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Lin, Hai; Derome, Jacques (2011)
Publisher: Co-Action Publishing
Journal: Tellus A
Languages: English
Types: Article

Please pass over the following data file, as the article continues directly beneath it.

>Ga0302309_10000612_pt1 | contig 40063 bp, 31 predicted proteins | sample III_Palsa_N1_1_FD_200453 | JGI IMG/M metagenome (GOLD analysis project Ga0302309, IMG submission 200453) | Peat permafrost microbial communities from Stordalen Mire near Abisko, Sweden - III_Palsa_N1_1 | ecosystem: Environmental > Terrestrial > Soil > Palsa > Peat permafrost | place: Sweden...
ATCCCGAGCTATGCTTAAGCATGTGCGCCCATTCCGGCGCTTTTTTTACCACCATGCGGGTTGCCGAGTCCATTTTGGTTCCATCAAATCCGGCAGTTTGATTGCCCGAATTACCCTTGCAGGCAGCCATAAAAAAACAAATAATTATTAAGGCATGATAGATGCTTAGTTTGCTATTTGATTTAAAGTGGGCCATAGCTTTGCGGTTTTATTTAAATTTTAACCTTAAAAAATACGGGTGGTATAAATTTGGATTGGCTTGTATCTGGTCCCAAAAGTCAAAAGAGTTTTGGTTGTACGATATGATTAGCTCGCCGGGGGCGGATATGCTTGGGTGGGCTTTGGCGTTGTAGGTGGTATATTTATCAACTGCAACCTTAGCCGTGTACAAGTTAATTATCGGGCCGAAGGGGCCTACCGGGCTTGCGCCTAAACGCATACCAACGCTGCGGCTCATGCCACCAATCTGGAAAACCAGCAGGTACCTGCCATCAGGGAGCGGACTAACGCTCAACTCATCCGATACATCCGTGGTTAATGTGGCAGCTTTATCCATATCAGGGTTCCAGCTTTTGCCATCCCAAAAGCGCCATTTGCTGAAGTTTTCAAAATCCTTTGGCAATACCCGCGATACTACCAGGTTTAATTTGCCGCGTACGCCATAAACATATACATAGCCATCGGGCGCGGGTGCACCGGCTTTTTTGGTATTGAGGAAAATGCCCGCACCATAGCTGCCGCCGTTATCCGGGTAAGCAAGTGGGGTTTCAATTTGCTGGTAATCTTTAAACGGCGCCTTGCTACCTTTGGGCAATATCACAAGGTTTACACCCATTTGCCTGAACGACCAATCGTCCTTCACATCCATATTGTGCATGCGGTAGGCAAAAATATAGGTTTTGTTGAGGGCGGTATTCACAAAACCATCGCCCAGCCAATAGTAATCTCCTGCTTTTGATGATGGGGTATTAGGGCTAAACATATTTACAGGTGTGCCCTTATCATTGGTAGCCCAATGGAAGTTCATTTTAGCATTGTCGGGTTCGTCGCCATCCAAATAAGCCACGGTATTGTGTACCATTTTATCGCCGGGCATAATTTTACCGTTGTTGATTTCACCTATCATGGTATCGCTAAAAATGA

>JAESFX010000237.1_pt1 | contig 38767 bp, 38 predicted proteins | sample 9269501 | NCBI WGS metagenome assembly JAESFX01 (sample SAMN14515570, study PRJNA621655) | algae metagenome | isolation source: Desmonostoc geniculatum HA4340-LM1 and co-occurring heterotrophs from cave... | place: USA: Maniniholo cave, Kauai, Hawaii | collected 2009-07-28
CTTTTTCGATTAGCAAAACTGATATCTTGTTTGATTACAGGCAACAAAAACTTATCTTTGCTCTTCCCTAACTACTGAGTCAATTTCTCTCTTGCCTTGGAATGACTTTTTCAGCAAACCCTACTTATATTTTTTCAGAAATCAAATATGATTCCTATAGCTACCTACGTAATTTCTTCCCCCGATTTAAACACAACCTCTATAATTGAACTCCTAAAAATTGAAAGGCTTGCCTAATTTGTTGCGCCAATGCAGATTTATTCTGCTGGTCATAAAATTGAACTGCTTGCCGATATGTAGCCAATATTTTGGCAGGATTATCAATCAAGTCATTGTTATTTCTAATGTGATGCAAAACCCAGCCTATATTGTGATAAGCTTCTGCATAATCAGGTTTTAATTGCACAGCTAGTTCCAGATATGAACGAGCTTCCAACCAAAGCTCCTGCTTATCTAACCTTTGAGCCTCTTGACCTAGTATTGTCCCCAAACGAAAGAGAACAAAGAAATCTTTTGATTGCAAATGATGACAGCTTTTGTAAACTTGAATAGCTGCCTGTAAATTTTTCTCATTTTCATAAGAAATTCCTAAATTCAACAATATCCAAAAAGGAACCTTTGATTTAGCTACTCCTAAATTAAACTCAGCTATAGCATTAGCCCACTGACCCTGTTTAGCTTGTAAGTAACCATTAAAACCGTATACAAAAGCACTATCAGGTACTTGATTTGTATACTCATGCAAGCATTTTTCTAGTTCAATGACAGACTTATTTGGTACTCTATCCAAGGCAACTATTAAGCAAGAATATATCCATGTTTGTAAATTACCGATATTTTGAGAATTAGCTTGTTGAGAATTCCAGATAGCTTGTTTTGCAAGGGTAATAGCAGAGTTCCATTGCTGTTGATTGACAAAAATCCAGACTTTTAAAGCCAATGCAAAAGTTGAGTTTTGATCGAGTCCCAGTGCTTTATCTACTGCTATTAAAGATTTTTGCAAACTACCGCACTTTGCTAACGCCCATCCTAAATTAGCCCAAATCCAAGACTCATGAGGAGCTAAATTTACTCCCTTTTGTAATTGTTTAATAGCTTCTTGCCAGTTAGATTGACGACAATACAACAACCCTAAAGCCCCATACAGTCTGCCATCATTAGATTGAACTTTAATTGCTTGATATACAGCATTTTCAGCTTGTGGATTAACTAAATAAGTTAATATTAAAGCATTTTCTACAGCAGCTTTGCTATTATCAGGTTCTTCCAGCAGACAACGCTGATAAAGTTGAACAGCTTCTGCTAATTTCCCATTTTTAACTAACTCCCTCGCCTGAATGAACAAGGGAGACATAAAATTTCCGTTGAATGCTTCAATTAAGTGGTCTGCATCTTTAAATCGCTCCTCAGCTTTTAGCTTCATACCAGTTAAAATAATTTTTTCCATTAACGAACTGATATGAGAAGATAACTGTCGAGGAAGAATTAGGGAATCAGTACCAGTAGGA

The setup process of Pacific–North American (PNA) pattern anomalies that last more than10 days and the role played therein by synoptic-scale transients are investigated using a T21,3-level quasi-geostrophic model. As there is no time-dependent forcing in the model, the lowfrequencyPNA anomalies are generated entirely by the internal dynamics. From a 300-winterintegration, 100 cases of positive PNA anomalies and 118 cases of negative PNA anomalieslasting at least 10 days are identified. The PNA composites reveal that 5 days before the setupof a positive (negative) PNA anomaly there is a negative (positive) height anomaly over Canada.This anomaly moves westward and stops over the North Pacific. It then intensifies and a wavetrain develops downstream. The roˆ le played by the synoptic-scale transients is explored byprediction experiments starting from day−5 (5 days before the appearance of a PNA anomaly).A 5-day average centered at day −5 is used to remove the synoptic-scale transients from theinitial state. The results indicate that even without these transients in the initial conditions, thesetup process of a positive PNA anomaly can be reproduced quite well. On the other hand,the setup of a negative PNA pattern cannot be predicted if the synoptic-scale transients areabsent from the initial conditions. In this case, the pattern evolves systematically, but differentlyfrom the way it evolves in the control run.DOI: 10.1034/j.1600-0870.1999.00011.x
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